New York Attorney General Eliot Spitzer has started a legal battle with Coventry First L.L.C.
Spitzer has filed a civil suit in a state court in New York that accuses Coventry, Fort Washington, Pa., of paying life settlement brokers secret “co-brokering” fees to suppress competitive bids.
Payment of undisclosed co-brokering fees is wrong, because the brokers are supposed to be representing the interests of the policy owners who are selling the policies, Spitzer says.
Spitzer is seeking injunctive relief from the court, restitution and damages, and he says he has copies of electronic mail messages and other evidence showing that life settlement industry executives were aware of illegal conduct.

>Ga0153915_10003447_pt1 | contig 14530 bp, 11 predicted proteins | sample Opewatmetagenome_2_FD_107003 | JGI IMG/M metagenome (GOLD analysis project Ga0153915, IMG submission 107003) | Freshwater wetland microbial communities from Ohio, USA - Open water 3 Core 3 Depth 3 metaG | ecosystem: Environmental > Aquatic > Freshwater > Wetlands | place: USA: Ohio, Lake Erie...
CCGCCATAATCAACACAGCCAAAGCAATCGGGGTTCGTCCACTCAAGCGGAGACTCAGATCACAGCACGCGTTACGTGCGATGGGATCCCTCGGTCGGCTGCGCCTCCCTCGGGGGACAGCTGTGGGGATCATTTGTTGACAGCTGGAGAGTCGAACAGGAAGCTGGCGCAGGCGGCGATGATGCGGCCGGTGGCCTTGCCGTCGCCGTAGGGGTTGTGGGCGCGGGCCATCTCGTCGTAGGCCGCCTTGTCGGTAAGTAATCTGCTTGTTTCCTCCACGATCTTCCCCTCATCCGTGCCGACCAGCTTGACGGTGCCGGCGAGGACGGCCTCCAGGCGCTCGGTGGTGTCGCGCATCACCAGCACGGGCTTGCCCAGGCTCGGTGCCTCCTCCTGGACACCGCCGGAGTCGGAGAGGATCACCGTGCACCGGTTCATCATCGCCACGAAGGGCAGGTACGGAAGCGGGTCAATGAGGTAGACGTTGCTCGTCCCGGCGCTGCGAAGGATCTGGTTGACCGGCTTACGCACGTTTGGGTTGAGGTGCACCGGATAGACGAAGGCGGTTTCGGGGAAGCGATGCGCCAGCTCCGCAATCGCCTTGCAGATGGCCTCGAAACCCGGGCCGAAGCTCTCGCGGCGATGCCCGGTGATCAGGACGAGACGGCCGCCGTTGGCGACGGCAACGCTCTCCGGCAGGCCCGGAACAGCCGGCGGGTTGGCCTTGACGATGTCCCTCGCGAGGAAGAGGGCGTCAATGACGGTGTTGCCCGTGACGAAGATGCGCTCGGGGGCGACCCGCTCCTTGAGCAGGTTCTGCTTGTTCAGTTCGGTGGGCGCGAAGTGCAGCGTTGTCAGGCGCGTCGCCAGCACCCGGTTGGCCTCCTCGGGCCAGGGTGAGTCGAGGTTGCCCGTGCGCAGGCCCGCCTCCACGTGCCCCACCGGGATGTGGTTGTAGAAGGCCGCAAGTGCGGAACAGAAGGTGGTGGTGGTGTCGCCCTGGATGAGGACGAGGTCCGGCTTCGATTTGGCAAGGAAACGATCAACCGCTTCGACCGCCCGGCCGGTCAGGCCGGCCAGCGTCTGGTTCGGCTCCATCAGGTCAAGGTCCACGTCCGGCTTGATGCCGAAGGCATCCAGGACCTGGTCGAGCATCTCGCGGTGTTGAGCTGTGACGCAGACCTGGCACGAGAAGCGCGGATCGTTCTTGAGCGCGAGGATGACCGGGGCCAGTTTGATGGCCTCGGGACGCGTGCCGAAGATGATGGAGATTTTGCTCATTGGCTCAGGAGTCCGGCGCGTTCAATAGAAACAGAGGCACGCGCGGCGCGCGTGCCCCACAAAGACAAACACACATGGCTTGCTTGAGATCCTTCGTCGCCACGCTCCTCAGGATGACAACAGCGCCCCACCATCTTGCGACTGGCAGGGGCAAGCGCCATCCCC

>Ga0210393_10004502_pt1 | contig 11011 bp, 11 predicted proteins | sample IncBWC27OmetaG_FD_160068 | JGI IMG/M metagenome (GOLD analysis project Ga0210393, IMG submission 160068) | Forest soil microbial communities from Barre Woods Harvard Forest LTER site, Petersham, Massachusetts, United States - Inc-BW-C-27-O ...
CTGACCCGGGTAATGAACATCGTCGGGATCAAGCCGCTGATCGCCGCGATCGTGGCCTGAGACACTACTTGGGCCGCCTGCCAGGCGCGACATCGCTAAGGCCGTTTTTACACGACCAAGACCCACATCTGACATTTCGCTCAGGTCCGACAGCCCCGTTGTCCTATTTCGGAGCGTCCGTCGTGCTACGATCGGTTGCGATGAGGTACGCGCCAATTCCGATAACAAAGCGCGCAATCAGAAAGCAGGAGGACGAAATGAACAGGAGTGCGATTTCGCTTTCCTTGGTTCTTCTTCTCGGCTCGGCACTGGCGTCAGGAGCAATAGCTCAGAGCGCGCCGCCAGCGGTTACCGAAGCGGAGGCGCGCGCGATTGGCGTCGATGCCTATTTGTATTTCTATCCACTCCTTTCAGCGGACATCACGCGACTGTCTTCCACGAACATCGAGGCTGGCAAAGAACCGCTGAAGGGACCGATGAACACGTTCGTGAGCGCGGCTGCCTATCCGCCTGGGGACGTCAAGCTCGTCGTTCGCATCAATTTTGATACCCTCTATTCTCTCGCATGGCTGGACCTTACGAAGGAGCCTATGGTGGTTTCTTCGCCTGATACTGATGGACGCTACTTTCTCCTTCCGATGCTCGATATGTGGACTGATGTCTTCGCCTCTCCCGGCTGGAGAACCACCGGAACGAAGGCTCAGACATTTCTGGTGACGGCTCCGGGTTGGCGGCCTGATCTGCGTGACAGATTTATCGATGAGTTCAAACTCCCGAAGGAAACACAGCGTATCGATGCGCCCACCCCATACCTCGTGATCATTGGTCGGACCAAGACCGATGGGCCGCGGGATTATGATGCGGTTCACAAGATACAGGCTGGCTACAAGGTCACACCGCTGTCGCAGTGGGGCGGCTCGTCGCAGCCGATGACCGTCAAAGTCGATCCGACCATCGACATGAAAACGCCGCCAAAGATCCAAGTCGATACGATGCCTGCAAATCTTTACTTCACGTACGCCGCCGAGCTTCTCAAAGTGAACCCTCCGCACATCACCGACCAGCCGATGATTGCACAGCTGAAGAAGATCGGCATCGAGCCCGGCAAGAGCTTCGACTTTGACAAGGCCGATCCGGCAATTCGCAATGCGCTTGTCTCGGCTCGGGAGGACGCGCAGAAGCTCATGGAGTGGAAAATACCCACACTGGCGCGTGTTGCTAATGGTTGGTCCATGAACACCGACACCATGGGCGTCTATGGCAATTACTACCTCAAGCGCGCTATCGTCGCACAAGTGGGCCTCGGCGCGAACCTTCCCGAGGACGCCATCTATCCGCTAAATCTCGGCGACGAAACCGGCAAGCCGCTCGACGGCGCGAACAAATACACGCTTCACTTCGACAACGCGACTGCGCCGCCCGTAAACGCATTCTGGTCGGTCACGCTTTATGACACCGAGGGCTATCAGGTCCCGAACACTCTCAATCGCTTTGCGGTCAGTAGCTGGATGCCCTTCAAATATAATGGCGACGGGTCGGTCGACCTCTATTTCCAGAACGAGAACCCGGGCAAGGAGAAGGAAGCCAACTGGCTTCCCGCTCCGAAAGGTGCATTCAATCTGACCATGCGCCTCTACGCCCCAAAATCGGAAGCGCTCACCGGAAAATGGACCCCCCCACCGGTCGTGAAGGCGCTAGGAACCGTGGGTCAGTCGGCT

One example Spitzer cites involved a 79-year-old widower living in Hawaii who was selling a $400,000 policy. Copies of electronic mail show that a senior Coventry executive knew that a broker was “sitting on” a competing offer for the policy, Spitzer says.
Coventry also encourages brokers to take “gross offers,” or offers that “provided a separate financial incentive for brokers to convince their clients to take as little as possible for their insurance policies,” according to officials in Spitzer’s office.
In at least 200 cases, brokers received undisclosed commissions equal to 50% or more of what the seller received, officials say.
Coventry First has fired back with a statement contending that it has been one of the leaders in efforts to strengthen regulation of the life settlement market.